I know I've said it before, but the views I get from this room are awesome!



Thursday, April 21, 2011

One day I'll breathe like you

I don't have the energy to post much today, but considering the date, April 21st, I wanted to be sure to post this in honor of the late Matt Scales. Please take a few minutes and watch the videos here: this is his legacy.

Tuesday, April 19, 2011

Hospital vacation

Someone (I won't make my husband feel bad by mentioning any names) recently told me that a two week hospital stay sounds like it'd be a two week vacation. "Lying around, sleeping in, watching TV all day."

Now, admittedly, I don't get out very often but from what I recall, vacations don't usually include so many needles. I also don't think I've ever been on a vacation where someone woke me up at two hour intervals to ask about my bowel movements. Other things I don't generally associate with vacation: mandatory workouts, 5:00 am blood draws, crying for an hour over missing my baby, adverse reactions to antibiotics, being so drugged up that I can't function for two days straight (well, there was that one time in Mexico...) (I'm kidding, Mom!).

The point is, the hospital is not my idea of a vacation.

Today I didn't feel very well. I haven't had an appetite since I was admitted and just the thought of food has made me nauseous. Thank the meds for that. I also started the day with a headache that could be attributed to the meds, or possibly the extremely low blood pressure I've been having.

My friend, Holly, came to visit with her adorable boys and I spent a large portion of the day talking to her from under the covers in my bed. At one point we took a (somewhat lengthy) walk to The Point Restaurant at the Huntsman Center only to find that it was closed, so we turned right back around and headed to the hospital cafeteria. I was actually able to eat a little bit of rice, which is the most solid food I've eaten all day. It was nice to have visitors and having some food in my tummy made me feel much better.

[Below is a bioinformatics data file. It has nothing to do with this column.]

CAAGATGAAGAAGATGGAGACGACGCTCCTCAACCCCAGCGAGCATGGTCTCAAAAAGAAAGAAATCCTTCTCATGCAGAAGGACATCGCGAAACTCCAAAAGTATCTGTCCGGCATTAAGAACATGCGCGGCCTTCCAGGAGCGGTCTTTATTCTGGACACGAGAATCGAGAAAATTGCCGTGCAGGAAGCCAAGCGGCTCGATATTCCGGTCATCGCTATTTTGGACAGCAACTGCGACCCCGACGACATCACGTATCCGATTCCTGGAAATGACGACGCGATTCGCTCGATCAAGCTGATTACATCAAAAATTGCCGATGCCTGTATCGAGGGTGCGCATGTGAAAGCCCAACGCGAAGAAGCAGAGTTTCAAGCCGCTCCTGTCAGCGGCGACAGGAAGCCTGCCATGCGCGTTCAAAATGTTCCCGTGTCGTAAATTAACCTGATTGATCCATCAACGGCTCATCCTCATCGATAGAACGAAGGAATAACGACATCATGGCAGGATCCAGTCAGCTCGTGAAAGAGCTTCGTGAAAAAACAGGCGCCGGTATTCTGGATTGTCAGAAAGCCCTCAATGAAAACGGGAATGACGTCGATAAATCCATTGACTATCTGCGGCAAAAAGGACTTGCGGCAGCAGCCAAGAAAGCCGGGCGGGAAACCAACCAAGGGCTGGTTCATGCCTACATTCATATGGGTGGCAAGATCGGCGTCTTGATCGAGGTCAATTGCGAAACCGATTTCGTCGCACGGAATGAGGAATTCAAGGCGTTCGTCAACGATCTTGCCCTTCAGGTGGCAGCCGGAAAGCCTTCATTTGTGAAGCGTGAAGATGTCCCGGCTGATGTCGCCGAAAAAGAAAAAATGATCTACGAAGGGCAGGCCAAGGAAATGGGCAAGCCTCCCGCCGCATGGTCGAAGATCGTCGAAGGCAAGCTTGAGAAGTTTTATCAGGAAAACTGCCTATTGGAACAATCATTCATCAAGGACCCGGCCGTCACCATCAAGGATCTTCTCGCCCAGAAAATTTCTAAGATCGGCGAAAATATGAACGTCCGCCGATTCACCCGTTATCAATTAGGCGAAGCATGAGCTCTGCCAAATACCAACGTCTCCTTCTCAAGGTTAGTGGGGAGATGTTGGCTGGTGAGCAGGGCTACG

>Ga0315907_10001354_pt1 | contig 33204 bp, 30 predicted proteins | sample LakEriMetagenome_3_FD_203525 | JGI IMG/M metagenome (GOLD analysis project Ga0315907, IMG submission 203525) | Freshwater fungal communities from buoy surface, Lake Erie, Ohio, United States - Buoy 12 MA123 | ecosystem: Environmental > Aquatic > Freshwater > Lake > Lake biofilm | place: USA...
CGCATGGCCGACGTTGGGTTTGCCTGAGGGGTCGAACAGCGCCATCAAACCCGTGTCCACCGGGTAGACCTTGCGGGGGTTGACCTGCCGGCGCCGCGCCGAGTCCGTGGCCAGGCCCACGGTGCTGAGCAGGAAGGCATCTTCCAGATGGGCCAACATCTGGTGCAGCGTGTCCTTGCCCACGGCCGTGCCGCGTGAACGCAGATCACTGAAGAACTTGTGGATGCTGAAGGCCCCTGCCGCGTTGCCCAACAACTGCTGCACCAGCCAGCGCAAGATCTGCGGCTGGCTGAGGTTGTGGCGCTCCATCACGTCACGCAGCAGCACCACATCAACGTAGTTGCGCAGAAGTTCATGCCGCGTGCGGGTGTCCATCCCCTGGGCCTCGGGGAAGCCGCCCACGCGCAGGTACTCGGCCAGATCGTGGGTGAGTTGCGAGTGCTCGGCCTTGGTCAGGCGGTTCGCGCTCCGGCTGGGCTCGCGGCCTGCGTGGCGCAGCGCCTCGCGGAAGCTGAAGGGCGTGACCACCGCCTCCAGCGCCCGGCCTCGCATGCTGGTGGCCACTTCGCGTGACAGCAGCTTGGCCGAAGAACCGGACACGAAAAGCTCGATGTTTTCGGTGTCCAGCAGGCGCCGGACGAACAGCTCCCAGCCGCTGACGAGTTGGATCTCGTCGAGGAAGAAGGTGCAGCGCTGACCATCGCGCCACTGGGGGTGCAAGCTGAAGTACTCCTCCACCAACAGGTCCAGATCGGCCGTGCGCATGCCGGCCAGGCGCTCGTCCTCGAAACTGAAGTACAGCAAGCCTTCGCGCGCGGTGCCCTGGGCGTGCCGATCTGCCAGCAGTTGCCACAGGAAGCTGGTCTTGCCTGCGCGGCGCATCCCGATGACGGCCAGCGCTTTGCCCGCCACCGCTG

Earlier tonight Holly texted me, asking where today's blog post was.

Me: I'm too busy lying around and eating bon bons... apparently.

Holly: I know, I watched you do that all day today. I'll testify to Adam about it.

Me: You're supposed to be on my side. Tell him how I was forced to walk all over creation before I was allowed to eat a tiny bit of rice.

Now if you'll excuse me, I have to get back to my bon bons.

Monday, April 18, 2011

PICC on somebody your own size

 "A peripherally inserted central catheter (PICC or PICC line) is a form of intravenous access that can be used for a prolonged period of time (e.g. for long chemotherapy regimens, extended antibiotic therapy, or total parenteral nutrition).

A PICC is inserted in a peripheral vein, such as the cephalic vein, basilic vein, or brachial vein and then advanced through increasingly larger veins, toward the heart until the tip rests in the distal superior vena cava or cavoatrial junction."

I've never been fond of getting PICCs. Call me crazy, but something about having a tube shoved into one of your veins, then rammed all the way up to your heart makes me a little queasy. Okay, so maybe it's not that brutal but it sure feels like it sometimes. This week my disdain for PICC lines reached a whole new level.

I've never been an "easy stick". In my short history with PICCs (my first one was about a year and a half ago) I've been told by multiple people that I have some of the most difficult veins they've ever dealt with. Even with a double dose of sedative, they have a hard time getting my little veins to cooperate.

The PICC I got on Friday ranks near the top of my list of Most Traumatic Life Experiences. Seriously, I think it even beat Lawnmower Severing Achilles Tendon. The first poke was unsuccessful so, after a generous amount of poking and prodding, they chose another vein nearer to the artery. As it was explained to me, there are some nerves that exist around the artery in order to protect it and, well, sometimes those nerves are irritated by the PICC. The first twinge wasn't a big deal - a little bit of tingling was all. But they got much worse after that. Each time they tried to push the line in further, my entire arm felt as if it were being electrocuted, from my shoulder to my fingertips. I've only experienced that level of pain a few other times in my life, and my daughter is a result of one of those.

This is a picture of the "good" one